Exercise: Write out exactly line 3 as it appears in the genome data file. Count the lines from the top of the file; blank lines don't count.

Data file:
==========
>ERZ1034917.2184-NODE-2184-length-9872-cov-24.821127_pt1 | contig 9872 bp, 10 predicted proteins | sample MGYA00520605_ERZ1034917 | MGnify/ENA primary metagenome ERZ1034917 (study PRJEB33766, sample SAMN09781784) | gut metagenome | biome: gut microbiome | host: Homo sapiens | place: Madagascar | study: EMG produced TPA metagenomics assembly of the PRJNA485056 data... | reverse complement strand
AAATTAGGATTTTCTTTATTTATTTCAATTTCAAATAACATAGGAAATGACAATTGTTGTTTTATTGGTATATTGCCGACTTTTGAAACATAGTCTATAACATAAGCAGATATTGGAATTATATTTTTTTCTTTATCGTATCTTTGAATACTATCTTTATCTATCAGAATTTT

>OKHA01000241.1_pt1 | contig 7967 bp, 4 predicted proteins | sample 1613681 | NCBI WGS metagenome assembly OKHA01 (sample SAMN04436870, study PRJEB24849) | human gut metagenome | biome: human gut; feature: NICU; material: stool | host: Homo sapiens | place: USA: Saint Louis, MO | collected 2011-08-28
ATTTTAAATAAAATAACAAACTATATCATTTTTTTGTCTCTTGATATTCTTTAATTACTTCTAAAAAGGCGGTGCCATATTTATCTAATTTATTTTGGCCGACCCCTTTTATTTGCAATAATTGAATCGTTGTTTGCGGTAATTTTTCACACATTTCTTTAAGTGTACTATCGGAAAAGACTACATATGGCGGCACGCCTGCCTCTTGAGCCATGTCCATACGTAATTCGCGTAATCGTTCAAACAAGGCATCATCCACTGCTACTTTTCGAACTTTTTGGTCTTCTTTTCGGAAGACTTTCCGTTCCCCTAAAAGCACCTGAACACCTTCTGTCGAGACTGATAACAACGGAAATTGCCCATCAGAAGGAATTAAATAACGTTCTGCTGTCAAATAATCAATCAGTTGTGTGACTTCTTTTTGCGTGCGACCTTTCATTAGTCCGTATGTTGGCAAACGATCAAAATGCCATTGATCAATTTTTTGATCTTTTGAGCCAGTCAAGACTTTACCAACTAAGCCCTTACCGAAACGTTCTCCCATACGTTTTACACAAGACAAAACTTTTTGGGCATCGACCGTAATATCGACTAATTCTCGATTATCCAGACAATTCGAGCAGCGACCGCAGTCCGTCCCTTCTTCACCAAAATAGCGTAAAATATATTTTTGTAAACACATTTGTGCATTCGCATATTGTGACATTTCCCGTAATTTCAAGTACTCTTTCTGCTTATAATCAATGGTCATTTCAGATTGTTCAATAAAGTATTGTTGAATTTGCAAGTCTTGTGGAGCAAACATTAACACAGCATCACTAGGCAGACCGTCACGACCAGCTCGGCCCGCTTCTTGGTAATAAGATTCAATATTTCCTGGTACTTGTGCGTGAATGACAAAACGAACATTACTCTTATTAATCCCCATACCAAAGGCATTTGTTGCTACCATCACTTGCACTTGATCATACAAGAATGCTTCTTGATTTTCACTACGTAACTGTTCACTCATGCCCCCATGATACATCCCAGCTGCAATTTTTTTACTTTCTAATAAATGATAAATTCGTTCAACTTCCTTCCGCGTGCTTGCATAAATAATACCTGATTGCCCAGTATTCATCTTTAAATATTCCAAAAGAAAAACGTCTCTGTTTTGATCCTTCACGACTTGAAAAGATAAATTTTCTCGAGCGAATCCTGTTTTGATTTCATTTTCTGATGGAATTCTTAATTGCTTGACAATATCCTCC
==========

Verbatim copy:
>OKHA01000241.1_pt1 | contig 7967 bp, 4 predicted proteins | sample 1613681 | NCBI WGS metagenome assembly OKHA01 (sample SAMN04436870, study PRJEB24849) | human gut metagenome | biome: human gut; feature: NICU; material: stool | host: Homo sapiens | place: USA: Saint Louis, MO | collected 2011-08-28